that a control unit is needed for the prison system's "worst of the worst." That perception is false. Mental patients whose behavior is not quite severe enough for Clifton T. Perkins or Patuxent's Mental Health Unit, but who cannot function in a regular prison for their own safety or the safety of others are given stays of various durations at Maryland Correctional Adjustment Center. Prisoners with enemies in all other prisons wind up in Super-Max. Prisoners who have tried to
escape or have assaulted other prisoners or staff are sent to Super-Max. Those who receive long punitive segregation sentences for rule violations or who just get too many infraction notices wind up at Maryland Correctional Adjustment
Center. And finally, there is a group of prisoners who have no rule violations, haven't been placed on administrative segregation, but have been placed under investigation for "alledgedly" having done "something," they get sent to Super-Max for a year, and then are returned to general population, where for a reason that cannot be logically explained, they are no longer a danger to the institution or to others. Once sent to Super-Max for any of the stated reasons, the horror story
begins in earnest. Upon arrival, all accumulated property that was allowable in every other institution is sent to an address the prisoner provides. If a long term prisoner whose family no longer visits or cares does not have an address to send his property to, he must donate it or give approval for his television, radio, headphones, cassettes, CD'S, hot pot, fan, hardback books, clothes, shoes, and commissary food or cosmetic items to be destroyed. If his behavior after a set period warrants or if he is transferred to a general population prison, he must buy everything new as if he were a
brand new prisoner. Even things sent to an address provided cannot be sent back. The Division of Correction cares little about the huge financial burden put on the prisoner or his family. With no funds and no jobs while in Supermax, all is lost forever. That's the first of many injustices to come.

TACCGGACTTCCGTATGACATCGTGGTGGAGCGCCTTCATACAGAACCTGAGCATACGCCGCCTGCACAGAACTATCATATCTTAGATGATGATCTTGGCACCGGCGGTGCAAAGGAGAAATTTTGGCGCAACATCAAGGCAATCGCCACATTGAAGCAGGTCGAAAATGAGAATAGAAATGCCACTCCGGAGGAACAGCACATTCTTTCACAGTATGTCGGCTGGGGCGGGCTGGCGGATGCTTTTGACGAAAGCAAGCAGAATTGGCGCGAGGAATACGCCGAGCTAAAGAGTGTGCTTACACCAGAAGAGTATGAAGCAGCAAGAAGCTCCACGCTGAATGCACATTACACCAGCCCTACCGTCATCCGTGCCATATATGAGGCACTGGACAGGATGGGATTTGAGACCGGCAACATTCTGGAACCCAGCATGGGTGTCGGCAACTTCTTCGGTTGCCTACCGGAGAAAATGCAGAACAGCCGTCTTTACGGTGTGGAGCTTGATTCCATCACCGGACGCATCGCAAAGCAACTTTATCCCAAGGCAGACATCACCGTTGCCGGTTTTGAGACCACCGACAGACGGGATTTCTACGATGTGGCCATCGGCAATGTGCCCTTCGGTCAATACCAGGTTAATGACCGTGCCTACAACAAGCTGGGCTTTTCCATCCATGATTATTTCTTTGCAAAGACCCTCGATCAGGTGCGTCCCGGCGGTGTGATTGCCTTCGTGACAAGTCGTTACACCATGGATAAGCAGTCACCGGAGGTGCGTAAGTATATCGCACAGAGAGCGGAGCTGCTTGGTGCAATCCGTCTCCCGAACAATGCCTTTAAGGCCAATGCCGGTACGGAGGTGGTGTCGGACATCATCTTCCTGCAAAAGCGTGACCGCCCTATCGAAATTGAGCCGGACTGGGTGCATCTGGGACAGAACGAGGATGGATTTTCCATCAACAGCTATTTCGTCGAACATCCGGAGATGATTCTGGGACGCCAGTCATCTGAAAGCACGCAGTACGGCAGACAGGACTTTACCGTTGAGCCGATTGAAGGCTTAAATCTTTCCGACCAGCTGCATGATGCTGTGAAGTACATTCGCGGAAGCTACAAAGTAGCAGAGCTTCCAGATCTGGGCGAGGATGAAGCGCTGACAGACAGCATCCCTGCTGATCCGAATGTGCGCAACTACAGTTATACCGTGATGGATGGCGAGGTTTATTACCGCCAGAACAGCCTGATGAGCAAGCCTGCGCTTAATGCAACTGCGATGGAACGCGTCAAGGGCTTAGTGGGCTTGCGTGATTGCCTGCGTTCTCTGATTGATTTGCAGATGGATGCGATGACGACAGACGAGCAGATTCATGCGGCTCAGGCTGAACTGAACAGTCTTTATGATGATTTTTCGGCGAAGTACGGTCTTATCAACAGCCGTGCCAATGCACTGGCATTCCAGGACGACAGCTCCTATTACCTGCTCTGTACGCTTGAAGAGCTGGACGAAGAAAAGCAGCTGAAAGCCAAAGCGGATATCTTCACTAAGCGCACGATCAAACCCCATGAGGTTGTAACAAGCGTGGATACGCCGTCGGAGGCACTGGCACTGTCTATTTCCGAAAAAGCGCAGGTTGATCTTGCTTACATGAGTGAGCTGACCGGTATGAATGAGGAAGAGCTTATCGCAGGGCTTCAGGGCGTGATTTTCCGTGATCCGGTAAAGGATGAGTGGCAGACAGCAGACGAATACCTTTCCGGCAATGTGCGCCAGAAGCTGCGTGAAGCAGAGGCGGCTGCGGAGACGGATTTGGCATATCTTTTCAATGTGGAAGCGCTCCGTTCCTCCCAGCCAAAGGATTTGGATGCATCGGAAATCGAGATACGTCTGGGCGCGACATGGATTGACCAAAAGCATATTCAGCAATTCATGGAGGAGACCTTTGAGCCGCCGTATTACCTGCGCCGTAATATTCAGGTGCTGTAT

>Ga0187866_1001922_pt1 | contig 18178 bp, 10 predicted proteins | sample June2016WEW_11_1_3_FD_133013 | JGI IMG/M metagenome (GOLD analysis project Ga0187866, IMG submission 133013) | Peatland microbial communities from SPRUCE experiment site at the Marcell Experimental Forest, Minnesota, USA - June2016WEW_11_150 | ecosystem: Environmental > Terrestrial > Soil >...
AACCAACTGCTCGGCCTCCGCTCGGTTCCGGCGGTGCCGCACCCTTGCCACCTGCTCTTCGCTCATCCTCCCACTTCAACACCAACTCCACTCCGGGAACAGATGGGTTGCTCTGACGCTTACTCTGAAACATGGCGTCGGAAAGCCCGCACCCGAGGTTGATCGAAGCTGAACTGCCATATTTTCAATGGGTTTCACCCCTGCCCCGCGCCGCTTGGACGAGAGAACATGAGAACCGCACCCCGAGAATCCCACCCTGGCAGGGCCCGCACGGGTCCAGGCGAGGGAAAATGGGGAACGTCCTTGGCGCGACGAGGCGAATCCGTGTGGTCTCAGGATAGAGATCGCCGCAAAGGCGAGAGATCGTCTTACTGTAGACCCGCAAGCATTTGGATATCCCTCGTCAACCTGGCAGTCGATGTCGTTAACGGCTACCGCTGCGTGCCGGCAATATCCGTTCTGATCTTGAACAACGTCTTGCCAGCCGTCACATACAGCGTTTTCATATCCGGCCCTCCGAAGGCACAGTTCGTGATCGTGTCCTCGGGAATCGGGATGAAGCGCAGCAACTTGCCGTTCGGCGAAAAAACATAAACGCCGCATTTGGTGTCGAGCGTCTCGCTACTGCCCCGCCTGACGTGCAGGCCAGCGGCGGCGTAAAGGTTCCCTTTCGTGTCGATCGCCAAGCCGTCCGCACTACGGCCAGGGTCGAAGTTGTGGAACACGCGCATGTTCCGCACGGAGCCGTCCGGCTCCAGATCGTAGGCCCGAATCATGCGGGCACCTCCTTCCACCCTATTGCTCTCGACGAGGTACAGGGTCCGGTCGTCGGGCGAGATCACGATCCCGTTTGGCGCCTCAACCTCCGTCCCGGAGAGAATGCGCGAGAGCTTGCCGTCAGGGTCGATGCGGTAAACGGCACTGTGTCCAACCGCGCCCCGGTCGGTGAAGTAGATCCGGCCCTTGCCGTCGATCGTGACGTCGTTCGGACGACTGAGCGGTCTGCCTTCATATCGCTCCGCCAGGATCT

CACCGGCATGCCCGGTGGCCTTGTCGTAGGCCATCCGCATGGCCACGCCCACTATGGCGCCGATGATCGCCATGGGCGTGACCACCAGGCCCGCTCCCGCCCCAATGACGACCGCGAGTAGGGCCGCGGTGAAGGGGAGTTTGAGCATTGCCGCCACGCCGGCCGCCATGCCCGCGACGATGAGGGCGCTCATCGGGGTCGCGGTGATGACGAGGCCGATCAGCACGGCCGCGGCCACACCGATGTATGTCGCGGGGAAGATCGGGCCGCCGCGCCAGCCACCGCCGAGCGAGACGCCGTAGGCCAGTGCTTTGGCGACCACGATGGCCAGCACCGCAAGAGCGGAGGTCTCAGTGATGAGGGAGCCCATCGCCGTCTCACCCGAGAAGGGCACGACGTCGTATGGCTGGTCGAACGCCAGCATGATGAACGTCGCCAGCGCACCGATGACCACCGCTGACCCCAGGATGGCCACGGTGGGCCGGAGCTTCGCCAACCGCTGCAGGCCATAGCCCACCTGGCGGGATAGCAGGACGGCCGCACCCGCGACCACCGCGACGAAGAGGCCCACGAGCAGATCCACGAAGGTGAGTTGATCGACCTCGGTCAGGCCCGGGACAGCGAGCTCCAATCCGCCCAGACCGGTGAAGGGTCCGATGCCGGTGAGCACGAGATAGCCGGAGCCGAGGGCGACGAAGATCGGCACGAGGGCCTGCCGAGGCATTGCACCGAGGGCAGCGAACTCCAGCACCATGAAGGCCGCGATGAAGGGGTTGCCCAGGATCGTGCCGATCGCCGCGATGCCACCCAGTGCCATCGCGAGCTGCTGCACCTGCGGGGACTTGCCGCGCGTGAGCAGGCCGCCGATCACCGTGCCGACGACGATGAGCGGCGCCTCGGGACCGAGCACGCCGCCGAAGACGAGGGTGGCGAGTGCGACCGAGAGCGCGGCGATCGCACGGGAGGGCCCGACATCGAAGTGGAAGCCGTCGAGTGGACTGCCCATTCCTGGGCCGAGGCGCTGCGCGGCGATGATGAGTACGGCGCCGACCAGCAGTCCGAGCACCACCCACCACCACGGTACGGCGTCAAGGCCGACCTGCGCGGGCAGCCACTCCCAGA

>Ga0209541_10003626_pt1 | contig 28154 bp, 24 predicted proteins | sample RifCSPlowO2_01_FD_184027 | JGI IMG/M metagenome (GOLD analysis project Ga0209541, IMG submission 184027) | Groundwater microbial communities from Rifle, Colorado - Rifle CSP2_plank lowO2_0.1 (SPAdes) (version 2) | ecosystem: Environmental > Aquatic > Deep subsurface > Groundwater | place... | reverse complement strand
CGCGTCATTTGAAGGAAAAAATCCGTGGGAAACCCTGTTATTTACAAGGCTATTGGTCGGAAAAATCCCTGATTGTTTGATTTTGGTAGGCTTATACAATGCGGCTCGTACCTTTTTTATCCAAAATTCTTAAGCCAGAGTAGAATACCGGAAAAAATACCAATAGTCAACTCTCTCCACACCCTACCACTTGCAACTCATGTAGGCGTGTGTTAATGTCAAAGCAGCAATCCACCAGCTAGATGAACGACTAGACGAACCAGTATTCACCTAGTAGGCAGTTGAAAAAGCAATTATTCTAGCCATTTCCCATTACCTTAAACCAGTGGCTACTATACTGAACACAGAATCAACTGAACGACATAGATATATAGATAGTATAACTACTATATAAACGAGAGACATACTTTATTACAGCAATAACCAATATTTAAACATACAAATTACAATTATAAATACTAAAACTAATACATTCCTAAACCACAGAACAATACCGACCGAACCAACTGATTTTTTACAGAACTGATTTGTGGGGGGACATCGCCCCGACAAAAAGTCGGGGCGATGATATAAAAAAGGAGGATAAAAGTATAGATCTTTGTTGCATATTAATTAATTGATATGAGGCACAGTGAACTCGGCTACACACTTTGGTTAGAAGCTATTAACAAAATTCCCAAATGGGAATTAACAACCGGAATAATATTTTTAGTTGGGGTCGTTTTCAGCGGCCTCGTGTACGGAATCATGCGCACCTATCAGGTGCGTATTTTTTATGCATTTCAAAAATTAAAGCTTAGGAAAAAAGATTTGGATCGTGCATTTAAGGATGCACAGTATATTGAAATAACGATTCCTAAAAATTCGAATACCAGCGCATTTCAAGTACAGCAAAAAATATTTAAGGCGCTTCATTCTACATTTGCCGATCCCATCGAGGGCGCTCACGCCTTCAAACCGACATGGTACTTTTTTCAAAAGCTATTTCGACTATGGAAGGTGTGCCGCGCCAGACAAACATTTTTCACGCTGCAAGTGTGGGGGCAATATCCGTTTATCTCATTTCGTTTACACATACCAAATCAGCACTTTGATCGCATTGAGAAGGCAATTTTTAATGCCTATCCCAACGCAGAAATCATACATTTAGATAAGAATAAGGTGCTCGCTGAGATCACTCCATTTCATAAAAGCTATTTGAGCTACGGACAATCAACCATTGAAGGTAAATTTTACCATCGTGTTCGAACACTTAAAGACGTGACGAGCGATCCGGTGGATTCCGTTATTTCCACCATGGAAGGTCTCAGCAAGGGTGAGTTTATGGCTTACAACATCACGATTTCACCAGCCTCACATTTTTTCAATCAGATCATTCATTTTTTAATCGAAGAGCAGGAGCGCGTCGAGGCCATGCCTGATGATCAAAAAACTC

Prisoners should hope they arrive in the Spring or Summer, because they are not issued long sweat pants, long Johns, nor a coat. The heat in .the cells is turned on very late in the season close to or beyond Winter. Cold air blowers rarely work in the hot months and periodically blow in the coldest. Your fan has been taken and no ice is distributed on the hottest days, so there really is no good season to arrive.You are issued two jumpsuits, two sweat pants shorts, three undershirts, three undershorts, one pair Of sneakers, three pair of socks, two wash cloths, three towels, one laundry
bag, two sheets, one blanket, one small shampoo, one bar of soap, one toothbrush. and four packets of toothpaste. You have no pillow, no drinking cup, no stationary, no envelopes, no pens, no stamps, and if you did have money Tn your account where you came from, it usually takes four to six weeks before it reaches you at Supermax. If your transfer was sudden, no one will know where you are for weeks, since you can not write without a pen and paper and you are never allowed to make phone calls while in Super-Max. The cells are approximately 8 by 14 feet with three small shelves, a desk, stool bolted to the floor, a concrete slab bed with open storage areas underneath, a stainless steel mirror bolted to the wall over a toilet sink combination. There is a three part flourescent light directly opposite the bed. The lower three foot bulb can be turned on or off by the prisoner. The top three foot bulb is controlled from the control observation unit and used during counts and shakedowns. A center one foot high intensity bulb stays on at all times. It is hard to sleep with the light on 24/7, but at least your nightmares are not in the dark. It also gives you enough light to watch the roaches and mice playing happily on your floor.